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The pollution solution.

Little Rock Firm Profits From Testing Pollutants

Would you classify a dead skunk as hazardous waste?

Jim Brown learned early in his career as president and chief executive officer of Environmental Services Co. that not all pollutants come from industrial neglect.

Some come out of the forest.

"This couple came asking for help," Brown recalls. "They said something was wrong with their water. We went out to their farm and discovered that somehow a skunk had gotten down their well."

Brown's simple solution?

"We told them not to drink the water," he says with a smile.

Things have changed since that early experiment in water analysis.

Brown's Little Rock-based environmental consulting and testing firm now deals with contaminants on a much larger and more hazardous scale.

Originally a mom-and-pop operation run out of Brown's garage, ESC has evolved since 1969 into one of the region's leading air, food and water testing companies.

With branch offices at Springdale, Dallas and Memphis, Tenn., ESC was conceived by Brown as a way to remain close to his family, specifically his son, David.

David, now 20, is confined to a wheelchair but graduated from Pulaski Robinson High School last year.

"I kept the company small for 15 years and selected the kind of projects I wanted to work on," Brown says. "We had numerous chances to sell the company, but the family voted not to."

"The family" includes his wife, Joyce, who plays an integral part in running the firm as executive vice president. The Browns' daughter, Debbie, and their son-in-law, Steve Woosley, joined the firm in 1985.

The family connection has paid off for Jim Brown. Content to remain small in the early years (the company had $150,000 in 1984 revenues), Brown expects ESC to produce revenues of $3.5 million this year.

"It hasn't been easy working with family, but it has been prosperous," he says.

A Morrilton native, Brown graduated from Ouachita Baptist University with degrees in chemistry and business administration. After a failed attempt at farming, he went to work at a Morrilton paper mill. Within two years, he had become the mill's assistant technical director in charge of pollution abatement.

"I analyzed wastewater and tested stacks," Brown says.

He used what now would be considered antiquated equipment. Later, while managing the Porocel Corp.'s Little Rock plant, Brown was asked to do some independent testing by Ladd Davies, then director of the state Department of Pollution Control and Ecology.

"I worked eight months at Porocel, but the work |for Davies~ took up so much time that I had to go full time," Brown says. "So I formed ESC."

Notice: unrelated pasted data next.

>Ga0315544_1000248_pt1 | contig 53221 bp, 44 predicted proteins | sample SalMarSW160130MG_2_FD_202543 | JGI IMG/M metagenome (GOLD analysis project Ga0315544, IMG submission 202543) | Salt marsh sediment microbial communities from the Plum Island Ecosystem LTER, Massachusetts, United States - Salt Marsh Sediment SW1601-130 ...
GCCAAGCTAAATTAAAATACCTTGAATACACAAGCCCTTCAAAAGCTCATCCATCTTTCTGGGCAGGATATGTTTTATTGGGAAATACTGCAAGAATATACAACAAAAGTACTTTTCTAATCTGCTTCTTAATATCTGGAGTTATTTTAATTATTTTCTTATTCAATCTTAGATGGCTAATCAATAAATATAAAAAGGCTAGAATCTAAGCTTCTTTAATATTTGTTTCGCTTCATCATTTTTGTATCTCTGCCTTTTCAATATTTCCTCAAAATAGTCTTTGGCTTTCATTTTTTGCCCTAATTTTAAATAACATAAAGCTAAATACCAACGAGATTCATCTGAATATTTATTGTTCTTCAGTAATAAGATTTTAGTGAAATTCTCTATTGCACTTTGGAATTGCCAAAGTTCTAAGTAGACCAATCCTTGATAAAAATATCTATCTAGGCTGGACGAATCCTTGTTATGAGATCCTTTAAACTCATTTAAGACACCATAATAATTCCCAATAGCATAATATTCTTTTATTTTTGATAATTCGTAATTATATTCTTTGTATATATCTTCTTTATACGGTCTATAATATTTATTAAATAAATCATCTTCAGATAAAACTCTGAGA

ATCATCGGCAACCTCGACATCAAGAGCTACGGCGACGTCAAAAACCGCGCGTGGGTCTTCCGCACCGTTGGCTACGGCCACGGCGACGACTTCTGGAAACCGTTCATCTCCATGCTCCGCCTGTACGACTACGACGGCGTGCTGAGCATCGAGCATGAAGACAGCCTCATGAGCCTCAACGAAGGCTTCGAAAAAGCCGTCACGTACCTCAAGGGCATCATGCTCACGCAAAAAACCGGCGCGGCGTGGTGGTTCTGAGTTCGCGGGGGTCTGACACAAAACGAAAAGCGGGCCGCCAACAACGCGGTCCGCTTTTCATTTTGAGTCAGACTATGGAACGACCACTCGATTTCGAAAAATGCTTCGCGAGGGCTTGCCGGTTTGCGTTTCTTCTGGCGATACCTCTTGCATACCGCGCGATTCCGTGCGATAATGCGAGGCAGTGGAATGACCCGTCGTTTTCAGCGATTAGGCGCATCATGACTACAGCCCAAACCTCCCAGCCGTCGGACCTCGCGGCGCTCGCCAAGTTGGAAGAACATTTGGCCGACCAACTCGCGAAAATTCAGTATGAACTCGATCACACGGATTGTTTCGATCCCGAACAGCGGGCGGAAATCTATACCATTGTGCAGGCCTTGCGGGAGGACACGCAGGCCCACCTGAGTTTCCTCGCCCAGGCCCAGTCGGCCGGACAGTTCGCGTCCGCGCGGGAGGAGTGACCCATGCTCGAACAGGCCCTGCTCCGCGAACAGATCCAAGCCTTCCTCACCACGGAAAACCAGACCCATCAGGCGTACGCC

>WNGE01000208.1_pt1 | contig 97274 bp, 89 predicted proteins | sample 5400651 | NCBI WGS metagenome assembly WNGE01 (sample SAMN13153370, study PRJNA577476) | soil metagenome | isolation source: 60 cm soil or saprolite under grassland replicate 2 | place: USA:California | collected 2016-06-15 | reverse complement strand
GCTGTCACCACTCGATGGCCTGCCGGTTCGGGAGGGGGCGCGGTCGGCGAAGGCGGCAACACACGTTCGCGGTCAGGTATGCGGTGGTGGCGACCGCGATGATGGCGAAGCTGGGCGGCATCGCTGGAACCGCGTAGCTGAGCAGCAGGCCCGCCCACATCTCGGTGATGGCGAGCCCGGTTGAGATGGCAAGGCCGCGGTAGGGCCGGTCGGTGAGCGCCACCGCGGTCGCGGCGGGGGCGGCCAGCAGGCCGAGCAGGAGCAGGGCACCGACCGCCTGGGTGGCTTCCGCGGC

The firm had between 40 and 50 original clients, allowing Brown to obtain a broad range of experience "in all facets of environmental engineering."

One of the mainstays of ESC's business in those early years was emission testing -- the analysis of industrial smokestacks.

"We were testing and enforcing on six contaminants for the first 15 years," Brown says. "Now, there are more than 200 contaminants we test for."

Expanding Business

With increasingly stringent government regulations, Brown has seen his company grow to 50 employees. ESC serves more than 2,000 clients.

ESC even has a mobile laboratory, equipped to handle on-site testing. The mobile lab can be set up quickly at hazardous waste sites.

"We do everything in the environmental field except remediation," Brown says.

In other words, the company doesn't actually clean up contaminated sites.

"We just don't have the expertise," he says. "The risks of remediation are extensive, and it requires a lot more capitalization."

When Brown formed ESC, it was the only company of its kind in the state. Now, there are two other companies handling wastewater analysis in Arkansas.

"A lot of companies are quick to jump into a business to make a buck," Brown says. "It happens in any field where the dollars happen to be."

One thing that discourages competition, however, is the number of government regulations. A lab certification program was instituted five years ago by the state "to eliminate some of these fly-by-nights," Brown says.

A Lesson About Safety

ESC's entire staff, including secretaries, recently took a 40-hour training course sponsored by the Occupational Safety & Health Administration.

With tough Clean Air Act amendments going into effect this month, many companies will have to make major capital investments.

"All of these industrial stacks will be operating under far more stringent regulations than in the past," Brown says.

And that means more business for ESC.

Violators will find that hiring such companies is cheaper than paying the government.

"We're writing contracts all over the nation," Brown says. "The cost of testing is insignificant when it comes to the cost of the surcharge they may have to pay."

The fact Arkansas has so many plants operated by international corporations has helped ESC grow.

"Because we have gotten into good business relationships with these plants, we are attracting a lot of national business," Brown says. "We have grown by word of mouth."

Brown hopes to have up to 20 offices by the end of the decade.

"We're operating this company to be around 100 years from now," he says. "I want to do business on the basis that we don't have to have contracts. People will know who they are dealing with."
COPYRIGHT 1992 Journal Publishing, Inc.
No portion of this article can be reproduced without the express written permission from the copyright holder.
Copyright 1992 Gale, Cengage Learning. All rights reserved.

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Title Annotation:Corporate Conservation; Environmental Services Co.
Author:Taylor, Tim
Publication:Arkansas Business
Article Type:Company Profile
Date:Feb 17, 1992
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